The domes are advertised as “tomorrow’s building available today,” which is exactly what caught Su-z Allen and her husband David’s eye in the first place. The dome structures looked like nothing they had ever seen before.
Allen said it started in 1991 when she and David were driving along a Texas highway, and she saw a couple of domes in the distance. The couple became captivated enough to stop and take a tour inside the structures built by Monolithic Domes.
“They caught our attention,” Allen said. “They’re definitely unique, which is what I wanted for my house.”
Allen contacted the Texas-based company 16 years later and started the construction of their own residential dome. Allen’s dome, dubbed the “Fenix Dome,” has been under construction since 2007. Allen said she chose that name because the dome “rose from the ashes of our old house.”
“I was discussing with a contractor about putting monolithic skin on the outside of our old house,” Allen said. “He said it wouldn’t be a problem, but then that same afternoon the roof caught on fire from the air conditioner. We decided to demolish the whole thing and (build our dome).”
After the fire engulfed her home in 2005, Allen waited two years to get the necessary design and permits ready for the dome. She used all of her insurance money from the fire to start construction.
Monolithic Domes started the initial process by creating an inflatable “Monolithic Airform,” described as a steel-reinforced concrete and polyurethane foam insulation.
Gary Clark, vice president of sales at Monolithic Domes, describes the process as similar to baking a Bundt cake.
“We inflate the Airform, and after it’s inflated, all of the construction work takes place on the inside,” Clark said. “The process takes about one week.”
He added that the company has built domes in 49 states and 52 countries and that the price of the dome is similar to the cost of a regular house.
According to Monolithic Domes’ website, monolithic.com, each dome meets Federal Emergency Management Agency standards for “providing near-absolute protection and have a proven ability to survive tornadoes, hurricanes, earthquakes, fire and termites.”
Ray Ansel, founder of R&S Life Line Domes, was hired as the contractor of the Fenix Dome. Clark said president and founder of Monolithic Domes, David South, trained Ansel.
“Domes have become so popular, not only because they can survive natural disasters but also because they save around 50 to 70 percent in heating and cooling,” Ansel said. “Right now, they’re going for $138 per square foot.”
Allen attests to the durability of the dome by claiming that she has not had any problems with termites and that she cannot even hear the wind blowing during stormy nights.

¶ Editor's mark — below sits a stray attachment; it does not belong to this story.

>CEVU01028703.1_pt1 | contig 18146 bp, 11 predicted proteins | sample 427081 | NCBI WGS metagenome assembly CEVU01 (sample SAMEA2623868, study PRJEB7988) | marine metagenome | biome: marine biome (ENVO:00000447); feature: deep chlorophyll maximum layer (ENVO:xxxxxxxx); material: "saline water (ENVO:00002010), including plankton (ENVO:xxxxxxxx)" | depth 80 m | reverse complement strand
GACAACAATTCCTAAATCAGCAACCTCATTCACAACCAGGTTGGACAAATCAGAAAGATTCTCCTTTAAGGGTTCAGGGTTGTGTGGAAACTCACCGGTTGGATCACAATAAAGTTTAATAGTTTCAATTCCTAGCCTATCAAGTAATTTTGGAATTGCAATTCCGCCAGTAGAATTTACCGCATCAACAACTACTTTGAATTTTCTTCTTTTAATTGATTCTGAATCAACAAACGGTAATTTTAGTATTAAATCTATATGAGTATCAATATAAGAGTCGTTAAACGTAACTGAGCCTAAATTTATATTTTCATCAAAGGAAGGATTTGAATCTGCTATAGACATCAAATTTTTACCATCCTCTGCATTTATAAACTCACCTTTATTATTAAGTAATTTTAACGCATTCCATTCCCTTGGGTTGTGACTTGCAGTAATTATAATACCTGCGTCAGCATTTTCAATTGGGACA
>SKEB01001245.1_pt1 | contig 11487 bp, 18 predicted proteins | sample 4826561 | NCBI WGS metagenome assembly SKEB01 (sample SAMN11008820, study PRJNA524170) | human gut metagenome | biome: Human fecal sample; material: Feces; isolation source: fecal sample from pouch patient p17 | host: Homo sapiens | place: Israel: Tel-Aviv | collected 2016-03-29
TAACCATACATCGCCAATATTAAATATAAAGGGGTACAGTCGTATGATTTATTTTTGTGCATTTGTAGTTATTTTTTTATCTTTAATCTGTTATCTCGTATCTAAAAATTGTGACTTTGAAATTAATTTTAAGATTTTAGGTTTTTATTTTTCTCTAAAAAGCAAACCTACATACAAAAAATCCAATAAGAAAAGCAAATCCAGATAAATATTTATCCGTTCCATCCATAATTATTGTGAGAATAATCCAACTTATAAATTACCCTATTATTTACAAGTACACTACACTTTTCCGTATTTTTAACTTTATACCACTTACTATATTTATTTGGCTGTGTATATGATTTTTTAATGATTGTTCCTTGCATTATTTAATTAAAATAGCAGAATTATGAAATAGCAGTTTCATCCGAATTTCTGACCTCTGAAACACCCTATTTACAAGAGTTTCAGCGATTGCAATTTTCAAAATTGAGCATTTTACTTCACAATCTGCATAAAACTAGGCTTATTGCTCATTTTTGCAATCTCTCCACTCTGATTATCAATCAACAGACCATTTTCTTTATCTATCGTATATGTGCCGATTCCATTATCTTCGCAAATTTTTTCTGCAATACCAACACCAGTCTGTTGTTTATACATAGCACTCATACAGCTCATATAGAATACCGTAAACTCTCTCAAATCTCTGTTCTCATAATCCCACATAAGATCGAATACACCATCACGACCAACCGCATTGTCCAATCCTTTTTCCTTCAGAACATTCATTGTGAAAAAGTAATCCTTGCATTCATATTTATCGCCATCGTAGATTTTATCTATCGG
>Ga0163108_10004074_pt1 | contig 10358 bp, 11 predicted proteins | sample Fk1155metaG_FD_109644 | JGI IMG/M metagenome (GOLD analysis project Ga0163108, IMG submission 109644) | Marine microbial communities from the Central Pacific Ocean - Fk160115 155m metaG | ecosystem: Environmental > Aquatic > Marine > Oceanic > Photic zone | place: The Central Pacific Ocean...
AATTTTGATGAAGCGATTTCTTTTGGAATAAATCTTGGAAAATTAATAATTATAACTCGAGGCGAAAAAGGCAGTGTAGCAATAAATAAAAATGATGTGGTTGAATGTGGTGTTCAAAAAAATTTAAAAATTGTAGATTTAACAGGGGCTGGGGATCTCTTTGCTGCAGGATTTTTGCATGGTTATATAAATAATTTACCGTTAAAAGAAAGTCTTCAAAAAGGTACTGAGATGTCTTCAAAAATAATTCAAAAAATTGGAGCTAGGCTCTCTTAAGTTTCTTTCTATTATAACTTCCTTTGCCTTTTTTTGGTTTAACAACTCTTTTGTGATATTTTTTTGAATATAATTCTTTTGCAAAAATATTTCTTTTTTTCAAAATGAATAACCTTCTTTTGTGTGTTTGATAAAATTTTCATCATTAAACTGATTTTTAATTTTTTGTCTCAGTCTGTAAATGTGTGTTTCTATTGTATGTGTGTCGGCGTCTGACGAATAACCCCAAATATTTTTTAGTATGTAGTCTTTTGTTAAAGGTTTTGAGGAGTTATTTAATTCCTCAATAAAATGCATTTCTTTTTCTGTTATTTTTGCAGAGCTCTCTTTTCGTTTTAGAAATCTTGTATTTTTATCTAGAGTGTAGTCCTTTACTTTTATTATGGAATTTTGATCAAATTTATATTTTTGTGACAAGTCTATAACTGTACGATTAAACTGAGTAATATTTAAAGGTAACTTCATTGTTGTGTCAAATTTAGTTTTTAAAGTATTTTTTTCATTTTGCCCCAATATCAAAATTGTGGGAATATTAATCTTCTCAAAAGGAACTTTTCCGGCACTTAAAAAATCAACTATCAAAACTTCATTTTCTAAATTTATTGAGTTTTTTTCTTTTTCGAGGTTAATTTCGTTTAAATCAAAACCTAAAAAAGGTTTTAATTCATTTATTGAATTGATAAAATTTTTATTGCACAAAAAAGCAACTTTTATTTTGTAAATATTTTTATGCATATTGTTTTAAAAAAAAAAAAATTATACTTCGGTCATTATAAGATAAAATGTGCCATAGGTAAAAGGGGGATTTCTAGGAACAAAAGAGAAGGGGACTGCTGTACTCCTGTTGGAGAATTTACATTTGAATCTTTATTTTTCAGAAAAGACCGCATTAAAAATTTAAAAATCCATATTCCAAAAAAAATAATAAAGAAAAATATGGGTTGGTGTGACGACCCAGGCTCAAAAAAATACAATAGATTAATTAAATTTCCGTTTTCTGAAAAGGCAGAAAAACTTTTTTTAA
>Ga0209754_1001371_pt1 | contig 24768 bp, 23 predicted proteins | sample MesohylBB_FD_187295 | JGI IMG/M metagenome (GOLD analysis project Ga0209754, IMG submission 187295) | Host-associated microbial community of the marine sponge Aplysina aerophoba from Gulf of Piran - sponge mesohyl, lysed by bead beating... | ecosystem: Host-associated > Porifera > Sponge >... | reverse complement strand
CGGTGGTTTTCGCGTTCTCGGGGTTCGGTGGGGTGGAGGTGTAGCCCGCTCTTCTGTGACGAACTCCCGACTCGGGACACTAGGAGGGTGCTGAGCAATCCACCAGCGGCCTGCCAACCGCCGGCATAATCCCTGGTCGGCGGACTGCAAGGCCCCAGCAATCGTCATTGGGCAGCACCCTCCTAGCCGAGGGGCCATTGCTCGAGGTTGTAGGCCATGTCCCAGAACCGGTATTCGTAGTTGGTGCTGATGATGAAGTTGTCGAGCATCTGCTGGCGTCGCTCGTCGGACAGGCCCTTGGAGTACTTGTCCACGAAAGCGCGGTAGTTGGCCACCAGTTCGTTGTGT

“They should be building these everywhere, especially in Hurricane Alley and in areas where there are tornados,” Allen said.
Another perk of having a house dome, according to Allen, is saving money because the dome is energy-efficient.
“It stays cooler when it’s hot and warmer when it’s cold,” Allen said.
Yet with all of its advantages, finishing the construction of the dome has been an ongoing challenge. Six years after starting, the couple’s dome is almost near completion. Allen said it was the lack of financial support that had them stalled for a year.
“I went for a whole year without doing anything, but then I got a letter saying that if you didn’t do something soon, we’re going to consider it abandonment,” Allen said. “I started using my unemployment money to get things rolling again. Money has always been the biggest challenge. We’re taking it day by day.”
The Allens are living in a mobile home behind the dome. They must wait until they receive a Certificate of Occupancy in order to move into their dome. They have drifted between contractors to finish the plumbing, painting, upstairs basement and trim around the doors and windows.
The Fenix Dome is a 3,800-square-foot, two-story half-sphere. The dome contains two bedrooms, a master suite upstairs and a guest room in the main floor. The main floor also has a living room, a dining area and a kitchen.
“The neighbors showed up during our first open house. They were interested in how it would turn out,” Allen said. “They were not overly excited, but they weren’t negative, either.”
Allen’s friend, who would like to remain anonymous, said Allen was trying to convince her to build a dome similar to hers.
“I like her dome in a way and in a way I don’t,” she said. “I don’t like the cement floors. I don’t really care for them. I do like the idea that it’s different from what normal people live in.”
Allen said she has scheduled the last tour of her dome for this month. After the construction of her home is complete, she prefers to have privacy.
“Overall I’m happy with the way my dome is turning out,” she said. “Even though it’s not going to be to the standards I wanted it, I’m anxious to move in.”
The Fenix Dome at 4243 E. Carey Ave. has scheduled its last tour from 10 a.m. to 4 p.m. Oct. 19. Donations for admittance will be accepted on behalf of Small Paws Rescue.
For more information, visit monolithic.com/topics/residential-dome-tour.
Contact Sunrise/Whitney View reporter Sandy Lopez at email@example.com or 702-383-4686.